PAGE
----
I'm short on time so let's see here, the Dr. says "differing traditions of Christology," the problem with that is that so do us and the Roman Catholics, us and the Mormons even, and there is a reason why us and all three of the groups I just lumped together have differing traditions of Christology: it is because we have differing doctrine. I know, Rev. DR. McGuckin's opinion is that it's semantics and not doctrine that we are dealing with here, and to me this is exactly where the distinction between academic theology and mystical theology can be clearly seen. I obviously do not know his heart nor what he does in his prayer life, so all I can go on to conclude that he is an academic theologian as opposed to a noetic or mystical theologian is his speech and all the academic credentials and books/articles etc. that can be found online.

To qualify that last part, no where in his speech does he mention the mystical side to this theological issue, he just runs it off as a linguistic mistake, as if he and the Miaphysites know better than the Fathers! (It reminds me off Martin Luther, when at the Diet of Worms, I believe it was, where he was asked (I am paraphrasing), "so you are right and all of Christendom wrong?")

The word 'mia' means 'one,' and everytime I try to read things the way the modern Orientals try to say it reads I never get that full impression, that just some mistake due to a language barrier occurred here. Let's not forget that when I started down the road to Orthodoxy I too came across the Eastern and the Oriental, and everything I read and prayed about lead me to the Eastern Orthodox--if it is the same religion then some how the Holy Spirit obviously failed. But that's the problem of this sort of academic approach--it totally eliminates the work of the Holy Spirit in the Church.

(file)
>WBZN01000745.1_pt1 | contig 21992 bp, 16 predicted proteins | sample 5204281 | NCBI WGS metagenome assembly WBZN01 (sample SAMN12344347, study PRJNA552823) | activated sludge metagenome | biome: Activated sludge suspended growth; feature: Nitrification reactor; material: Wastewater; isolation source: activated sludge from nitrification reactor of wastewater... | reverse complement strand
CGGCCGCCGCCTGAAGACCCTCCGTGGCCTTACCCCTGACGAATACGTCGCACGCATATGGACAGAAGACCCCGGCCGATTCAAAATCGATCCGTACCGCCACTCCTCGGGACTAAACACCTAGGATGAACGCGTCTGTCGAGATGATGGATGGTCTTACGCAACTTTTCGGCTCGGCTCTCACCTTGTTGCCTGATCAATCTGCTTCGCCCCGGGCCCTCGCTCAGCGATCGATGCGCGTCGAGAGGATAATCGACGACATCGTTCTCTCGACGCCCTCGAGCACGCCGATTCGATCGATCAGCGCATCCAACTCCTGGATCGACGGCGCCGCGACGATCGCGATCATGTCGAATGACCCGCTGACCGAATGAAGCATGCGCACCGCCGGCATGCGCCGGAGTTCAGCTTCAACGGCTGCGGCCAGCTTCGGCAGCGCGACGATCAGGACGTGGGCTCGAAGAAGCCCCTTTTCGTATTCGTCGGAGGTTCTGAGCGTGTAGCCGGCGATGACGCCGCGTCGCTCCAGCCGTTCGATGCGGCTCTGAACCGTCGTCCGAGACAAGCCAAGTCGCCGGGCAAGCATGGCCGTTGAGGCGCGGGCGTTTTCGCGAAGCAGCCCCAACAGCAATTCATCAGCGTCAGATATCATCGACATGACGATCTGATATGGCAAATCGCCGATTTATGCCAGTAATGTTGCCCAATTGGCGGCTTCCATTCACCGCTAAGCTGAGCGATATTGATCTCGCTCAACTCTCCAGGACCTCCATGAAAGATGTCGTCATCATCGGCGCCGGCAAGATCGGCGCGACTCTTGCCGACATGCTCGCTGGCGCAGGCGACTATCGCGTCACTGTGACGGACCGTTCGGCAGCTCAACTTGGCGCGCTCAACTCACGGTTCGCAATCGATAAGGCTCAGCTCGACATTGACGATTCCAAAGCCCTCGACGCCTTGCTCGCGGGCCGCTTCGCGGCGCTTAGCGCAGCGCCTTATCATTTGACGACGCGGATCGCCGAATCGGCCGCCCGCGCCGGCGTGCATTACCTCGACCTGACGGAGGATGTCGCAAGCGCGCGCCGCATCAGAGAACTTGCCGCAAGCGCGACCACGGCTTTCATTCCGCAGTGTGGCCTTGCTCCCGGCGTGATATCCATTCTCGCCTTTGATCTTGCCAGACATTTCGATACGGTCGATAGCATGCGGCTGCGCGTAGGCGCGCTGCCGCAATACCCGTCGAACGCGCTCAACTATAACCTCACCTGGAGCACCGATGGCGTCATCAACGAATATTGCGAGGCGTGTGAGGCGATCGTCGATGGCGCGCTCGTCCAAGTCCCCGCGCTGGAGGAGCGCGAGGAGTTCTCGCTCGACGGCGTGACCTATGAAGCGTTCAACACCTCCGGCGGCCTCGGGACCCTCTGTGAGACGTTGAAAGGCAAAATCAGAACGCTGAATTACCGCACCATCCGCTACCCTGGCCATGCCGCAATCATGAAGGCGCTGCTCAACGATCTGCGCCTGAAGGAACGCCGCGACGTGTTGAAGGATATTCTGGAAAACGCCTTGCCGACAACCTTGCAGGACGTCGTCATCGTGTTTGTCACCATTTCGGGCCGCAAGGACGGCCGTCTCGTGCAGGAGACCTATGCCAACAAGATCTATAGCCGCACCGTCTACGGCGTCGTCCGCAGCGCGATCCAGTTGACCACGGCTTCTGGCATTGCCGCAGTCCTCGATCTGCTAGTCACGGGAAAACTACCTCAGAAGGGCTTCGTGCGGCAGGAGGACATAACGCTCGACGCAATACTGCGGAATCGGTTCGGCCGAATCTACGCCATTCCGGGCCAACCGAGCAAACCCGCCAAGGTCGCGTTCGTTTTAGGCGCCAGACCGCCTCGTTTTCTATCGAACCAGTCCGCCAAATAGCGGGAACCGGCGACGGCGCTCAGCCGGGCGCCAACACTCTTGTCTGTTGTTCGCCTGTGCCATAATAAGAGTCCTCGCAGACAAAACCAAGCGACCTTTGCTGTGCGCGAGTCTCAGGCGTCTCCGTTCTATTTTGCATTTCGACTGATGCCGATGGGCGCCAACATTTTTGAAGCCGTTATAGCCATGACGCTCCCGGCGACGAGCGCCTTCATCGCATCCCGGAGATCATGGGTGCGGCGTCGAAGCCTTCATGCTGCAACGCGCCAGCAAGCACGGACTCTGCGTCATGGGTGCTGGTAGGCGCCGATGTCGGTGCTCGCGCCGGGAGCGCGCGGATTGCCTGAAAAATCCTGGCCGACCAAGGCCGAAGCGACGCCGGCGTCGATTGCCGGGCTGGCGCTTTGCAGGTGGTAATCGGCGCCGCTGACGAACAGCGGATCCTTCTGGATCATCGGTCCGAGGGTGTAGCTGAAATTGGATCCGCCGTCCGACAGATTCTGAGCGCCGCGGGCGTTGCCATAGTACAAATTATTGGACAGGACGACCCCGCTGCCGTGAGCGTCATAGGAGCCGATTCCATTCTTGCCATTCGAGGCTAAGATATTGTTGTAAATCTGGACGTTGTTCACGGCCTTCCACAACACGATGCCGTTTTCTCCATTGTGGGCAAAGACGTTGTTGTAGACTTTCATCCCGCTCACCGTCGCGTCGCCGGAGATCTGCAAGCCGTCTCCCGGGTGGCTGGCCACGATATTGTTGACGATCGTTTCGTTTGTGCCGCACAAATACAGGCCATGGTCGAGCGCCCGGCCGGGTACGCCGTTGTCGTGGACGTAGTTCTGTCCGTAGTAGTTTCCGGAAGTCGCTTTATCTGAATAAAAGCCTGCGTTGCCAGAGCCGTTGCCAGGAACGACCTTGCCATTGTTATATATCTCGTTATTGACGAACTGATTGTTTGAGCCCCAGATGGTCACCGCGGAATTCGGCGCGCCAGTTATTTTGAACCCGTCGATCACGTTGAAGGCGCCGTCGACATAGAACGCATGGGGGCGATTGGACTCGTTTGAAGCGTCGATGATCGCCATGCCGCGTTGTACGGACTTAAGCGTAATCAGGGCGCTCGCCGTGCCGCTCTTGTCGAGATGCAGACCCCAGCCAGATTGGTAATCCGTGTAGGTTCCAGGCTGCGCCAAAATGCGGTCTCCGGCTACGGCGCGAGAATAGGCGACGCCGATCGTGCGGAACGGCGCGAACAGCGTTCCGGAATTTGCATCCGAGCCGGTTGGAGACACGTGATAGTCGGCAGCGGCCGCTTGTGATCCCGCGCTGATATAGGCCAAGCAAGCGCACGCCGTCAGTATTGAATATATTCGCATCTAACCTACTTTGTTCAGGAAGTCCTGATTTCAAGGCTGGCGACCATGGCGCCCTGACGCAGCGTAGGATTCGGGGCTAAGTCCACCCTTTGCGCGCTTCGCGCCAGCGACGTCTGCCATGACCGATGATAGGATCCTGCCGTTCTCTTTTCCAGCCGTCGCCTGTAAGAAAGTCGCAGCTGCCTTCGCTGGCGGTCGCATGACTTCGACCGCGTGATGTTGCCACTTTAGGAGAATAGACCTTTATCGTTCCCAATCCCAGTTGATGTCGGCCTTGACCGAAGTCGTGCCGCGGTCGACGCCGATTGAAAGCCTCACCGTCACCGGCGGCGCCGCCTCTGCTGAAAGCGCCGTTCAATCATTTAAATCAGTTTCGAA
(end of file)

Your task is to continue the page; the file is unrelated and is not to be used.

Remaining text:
What I mean by this is exactly the things that he left out of his lecture: their version of the Trisagion, the miracle of St. Euphemia, and the miracle of the cracked column of the Holy Light when the monophysites paid the Turks to keep the Orthodox out so that the monophysite Patriarch could get the light.

By all means, I welcome everyone who left back to Orthodoxy, hey, if the Orientals come back then talking about the Book of Enoch won't be such a big deal as the Ethiopians accept it as canonical--but that's just it, the only way for union, in light of the miracles mentioned above, is a return, an acceptance of all the Ecumenical Councils...unless the miracles are a lie, the Holy Spirit doesn't guide the Church, and it is all just semantics...but then who really cares if that was really the case? Only those who have money to be made from the situation...

Okay, so we can use St. Cyril as a focal point of our common faith. Last time I checked he wasn't an Ecumenical Council, and we could use a multitude of people to find "common faith" with all heretics, we could use St. Anne with the Lutherans, Popes Leo III and John VIII for the Catholics, Abraham for Jews--better yet, to find justification for union with all heterodox and even Muslims: "Our Common Faith: Jesus of Nazareth."